After Benjamin Netanyahu made public the information from secret Iranian files pertaining to Tehran’s efforts to obtain atomic weapons, defenders of the 2015 nuclear deal rushed to claim that he had revealed nothing new. This claim is absurd, writes Matthew Kroenig, a scholar of nuclear proliferation:
For Iran to go nuclear, it must complete three steps: (1) enrich significant quantities of uranium to weapons-grade levels, (2) develop a functioning nuclear warhead, (3) and possess a ballistic missile or other means to deliver the device to an enemy. Step 1 is the most difficult technical hurdle and the subject of the most contentious debates about the Iran nuclear deal. But all of the revelations in Netanyahu’s presentation were about Step 2. . . .
Most importantly, Netanyahu claimed that illegal nuclear-weaponization work continues to the present day. He said that “today, in 2018, this work is carried out by SPND, an organization inside Iran’s Defense Ministry.” His presentation claimed that the name of the program for Step 2 changed in 2003, but that substantive work has continued under a new label with the same lead scientist and some of the same staff under the euphemism of “scientific-knowhow development.” If true, this would be a clear violation of the Joint Comprehensive Plan of Action [or JCPOA, as the deal is officially known], which explicitly prohibits work on nuclear-warhead design in Section C, Part 16 and Annex 1, Part T. This is a subject that deserves further scrutiny and on which the international community should press Iran.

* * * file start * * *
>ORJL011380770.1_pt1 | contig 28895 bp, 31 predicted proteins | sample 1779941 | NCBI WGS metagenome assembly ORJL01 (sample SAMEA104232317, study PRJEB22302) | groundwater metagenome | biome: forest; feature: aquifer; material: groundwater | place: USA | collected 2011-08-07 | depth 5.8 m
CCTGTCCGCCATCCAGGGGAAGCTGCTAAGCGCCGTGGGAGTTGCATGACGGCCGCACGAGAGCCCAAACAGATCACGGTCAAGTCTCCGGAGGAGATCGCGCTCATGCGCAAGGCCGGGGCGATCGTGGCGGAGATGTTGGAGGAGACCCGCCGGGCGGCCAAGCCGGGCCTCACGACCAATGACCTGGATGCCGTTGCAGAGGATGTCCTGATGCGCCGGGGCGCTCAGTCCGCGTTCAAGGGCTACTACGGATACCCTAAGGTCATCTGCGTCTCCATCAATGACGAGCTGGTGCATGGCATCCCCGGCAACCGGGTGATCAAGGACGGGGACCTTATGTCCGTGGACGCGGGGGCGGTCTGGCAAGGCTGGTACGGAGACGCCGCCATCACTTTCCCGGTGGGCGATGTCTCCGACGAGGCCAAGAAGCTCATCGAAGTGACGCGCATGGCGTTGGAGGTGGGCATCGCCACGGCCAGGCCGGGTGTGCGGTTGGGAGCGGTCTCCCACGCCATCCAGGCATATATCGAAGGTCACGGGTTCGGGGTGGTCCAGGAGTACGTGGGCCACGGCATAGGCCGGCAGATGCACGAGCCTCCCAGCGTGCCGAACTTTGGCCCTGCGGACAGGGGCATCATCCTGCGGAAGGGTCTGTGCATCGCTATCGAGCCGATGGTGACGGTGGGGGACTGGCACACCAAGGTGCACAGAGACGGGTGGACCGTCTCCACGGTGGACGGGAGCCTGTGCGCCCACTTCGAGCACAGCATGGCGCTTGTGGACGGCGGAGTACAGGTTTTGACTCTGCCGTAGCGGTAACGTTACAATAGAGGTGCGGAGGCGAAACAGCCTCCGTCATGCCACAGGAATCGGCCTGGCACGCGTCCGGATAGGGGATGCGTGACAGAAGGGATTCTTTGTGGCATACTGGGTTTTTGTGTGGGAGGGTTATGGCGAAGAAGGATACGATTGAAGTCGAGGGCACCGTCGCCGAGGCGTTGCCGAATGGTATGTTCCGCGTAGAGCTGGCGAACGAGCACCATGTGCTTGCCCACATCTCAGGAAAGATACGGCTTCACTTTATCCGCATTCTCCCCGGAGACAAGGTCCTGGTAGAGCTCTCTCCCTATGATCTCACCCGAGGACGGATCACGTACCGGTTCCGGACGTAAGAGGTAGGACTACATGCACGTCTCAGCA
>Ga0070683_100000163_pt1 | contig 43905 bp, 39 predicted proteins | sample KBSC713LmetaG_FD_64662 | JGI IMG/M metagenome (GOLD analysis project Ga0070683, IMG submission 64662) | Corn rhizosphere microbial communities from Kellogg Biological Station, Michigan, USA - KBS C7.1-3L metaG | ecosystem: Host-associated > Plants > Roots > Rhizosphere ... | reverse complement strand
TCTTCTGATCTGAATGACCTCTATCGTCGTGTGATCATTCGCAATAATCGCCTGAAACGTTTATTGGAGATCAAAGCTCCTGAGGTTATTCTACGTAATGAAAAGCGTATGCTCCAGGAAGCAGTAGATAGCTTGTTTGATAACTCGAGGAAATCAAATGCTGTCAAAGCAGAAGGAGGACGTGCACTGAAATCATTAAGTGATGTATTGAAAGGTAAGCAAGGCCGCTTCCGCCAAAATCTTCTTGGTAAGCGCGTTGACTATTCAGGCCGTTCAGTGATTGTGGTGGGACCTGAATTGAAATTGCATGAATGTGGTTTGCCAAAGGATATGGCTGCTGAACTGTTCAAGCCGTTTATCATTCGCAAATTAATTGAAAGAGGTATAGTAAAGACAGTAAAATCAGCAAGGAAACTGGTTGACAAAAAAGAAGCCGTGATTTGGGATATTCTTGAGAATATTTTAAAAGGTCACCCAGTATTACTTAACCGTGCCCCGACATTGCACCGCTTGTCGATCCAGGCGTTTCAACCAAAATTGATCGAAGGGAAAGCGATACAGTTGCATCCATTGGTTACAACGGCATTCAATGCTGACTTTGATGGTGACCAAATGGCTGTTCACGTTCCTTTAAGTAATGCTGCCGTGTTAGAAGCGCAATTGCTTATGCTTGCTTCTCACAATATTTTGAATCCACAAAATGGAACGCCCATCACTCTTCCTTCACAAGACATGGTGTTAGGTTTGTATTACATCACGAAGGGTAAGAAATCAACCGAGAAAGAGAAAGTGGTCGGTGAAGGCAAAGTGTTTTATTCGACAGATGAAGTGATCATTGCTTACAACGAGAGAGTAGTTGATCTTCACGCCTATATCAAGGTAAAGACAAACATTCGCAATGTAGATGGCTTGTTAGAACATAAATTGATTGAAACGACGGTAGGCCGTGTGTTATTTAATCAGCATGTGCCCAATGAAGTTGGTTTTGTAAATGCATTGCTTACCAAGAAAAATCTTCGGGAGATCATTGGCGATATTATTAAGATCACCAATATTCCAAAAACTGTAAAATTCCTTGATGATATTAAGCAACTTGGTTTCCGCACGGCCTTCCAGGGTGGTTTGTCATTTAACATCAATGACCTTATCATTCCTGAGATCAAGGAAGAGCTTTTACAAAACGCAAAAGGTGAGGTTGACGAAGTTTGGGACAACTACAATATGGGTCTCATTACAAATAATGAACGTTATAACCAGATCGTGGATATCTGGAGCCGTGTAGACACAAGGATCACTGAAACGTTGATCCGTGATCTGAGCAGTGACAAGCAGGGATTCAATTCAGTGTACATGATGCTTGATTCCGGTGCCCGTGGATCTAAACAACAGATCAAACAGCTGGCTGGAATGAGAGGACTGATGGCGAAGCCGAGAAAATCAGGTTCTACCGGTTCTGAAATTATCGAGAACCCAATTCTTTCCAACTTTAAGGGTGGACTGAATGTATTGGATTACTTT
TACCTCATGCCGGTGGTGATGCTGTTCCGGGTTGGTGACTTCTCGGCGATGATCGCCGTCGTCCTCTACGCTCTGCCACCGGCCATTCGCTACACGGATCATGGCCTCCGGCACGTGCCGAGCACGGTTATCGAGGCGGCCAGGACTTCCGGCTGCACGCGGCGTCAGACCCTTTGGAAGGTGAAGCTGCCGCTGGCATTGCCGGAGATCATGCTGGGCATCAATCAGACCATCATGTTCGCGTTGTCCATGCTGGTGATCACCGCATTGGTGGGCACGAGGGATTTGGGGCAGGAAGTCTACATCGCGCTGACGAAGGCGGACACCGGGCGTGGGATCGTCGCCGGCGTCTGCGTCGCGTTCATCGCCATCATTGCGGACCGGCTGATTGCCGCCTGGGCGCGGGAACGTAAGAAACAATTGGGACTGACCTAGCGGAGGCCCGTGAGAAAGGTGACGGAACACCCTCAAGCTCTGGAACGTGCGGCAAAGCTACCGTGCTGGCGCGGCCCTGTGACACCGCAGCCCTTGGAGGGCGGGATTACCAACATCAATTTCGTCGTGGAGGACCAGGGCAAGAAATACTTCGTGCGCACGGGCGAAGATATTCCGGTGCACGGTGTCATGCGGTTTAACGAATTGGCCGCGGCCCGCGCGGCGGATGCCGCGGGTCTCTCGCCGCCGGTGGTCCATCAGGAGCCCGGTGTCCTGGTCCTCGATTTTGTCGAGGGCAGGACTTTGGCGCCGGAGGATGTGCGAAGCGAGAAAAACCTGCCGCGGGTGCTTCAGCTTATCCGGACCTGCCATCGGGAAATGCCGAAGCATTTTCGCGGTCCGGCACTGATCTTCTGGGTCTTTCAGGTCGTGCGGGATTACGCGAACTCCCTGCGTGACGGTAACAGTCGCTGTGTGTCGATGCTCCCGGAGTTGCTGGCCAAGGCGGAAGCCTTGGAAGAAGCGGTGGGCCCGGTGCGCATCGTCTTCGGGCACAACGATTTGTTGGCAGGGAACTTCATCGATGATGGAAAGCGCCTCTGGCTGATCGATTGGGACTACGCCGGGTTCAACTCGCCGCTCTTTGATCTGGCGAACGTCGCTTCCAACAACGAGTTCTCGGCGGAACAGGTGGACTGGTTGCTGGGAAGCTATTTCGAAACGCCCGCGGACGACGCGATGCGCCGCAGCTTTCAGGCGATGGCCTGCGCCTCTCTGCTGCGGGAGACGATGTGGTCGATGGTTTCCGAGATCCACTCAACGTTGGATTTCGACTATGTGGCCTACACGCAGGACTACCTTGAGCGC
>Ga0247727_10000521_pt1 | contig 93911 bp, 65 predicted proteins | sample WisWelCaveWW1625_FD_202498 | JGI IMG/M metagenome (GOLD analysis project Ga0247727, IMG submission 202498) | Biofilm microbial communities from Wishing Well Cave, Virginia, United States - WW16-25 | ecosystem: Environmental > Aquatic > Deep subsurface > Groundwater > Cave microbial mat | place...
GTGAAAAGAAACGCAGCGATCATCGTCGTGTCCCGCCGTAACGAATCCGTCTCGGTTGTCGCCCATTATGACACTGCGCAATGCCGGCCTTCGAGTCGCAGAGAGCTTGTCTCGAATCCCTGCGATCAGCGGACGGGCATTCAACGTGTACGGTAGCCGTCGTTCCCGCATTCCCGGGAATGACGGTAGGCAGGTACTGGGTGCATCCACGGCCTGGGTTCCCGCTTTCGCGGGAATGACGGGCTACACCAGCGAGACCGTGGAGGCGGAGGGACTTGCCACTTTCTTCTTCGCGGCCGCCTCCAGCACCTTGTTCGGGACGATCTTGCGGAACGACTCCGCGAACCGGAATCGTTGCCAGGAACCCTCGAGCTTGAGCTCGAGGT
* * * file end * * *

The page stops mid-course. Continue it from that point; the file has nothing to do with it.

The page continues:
Next, these revelations show that the Iran nuclear deal was consummated under false pretenses. A condition of the deal [was] Iran’s coming clean about the possible military dimensions (PMD) of its nuclear program. Netanyahu’s presentation shows that Iran did not come clean, but lied about many aspects of the PMD of its program in its reporting to the International Atomic Energy Agency (IAEA) in 2015. . . .
Finally, this information helps to resolve a key debate between deal supporters and critics. Many supporters argued that Iran’s willingness to sign the JCPOA in 2015 reflected a strategic decision to give up nuclear weapons altogether. Netanyahu’s briefing lends more support to critics who have argued all along that Iran is merely waiting out the clock in order to resume its march to the bomb. . . .
Although there is ample room for debate about how the U.S. and its allies should react to this knowledge, Kroenig concludes, the “only untenable conclusion is the widespread but incorrect hot take that Netanyahu’s briefing contains nothing new.”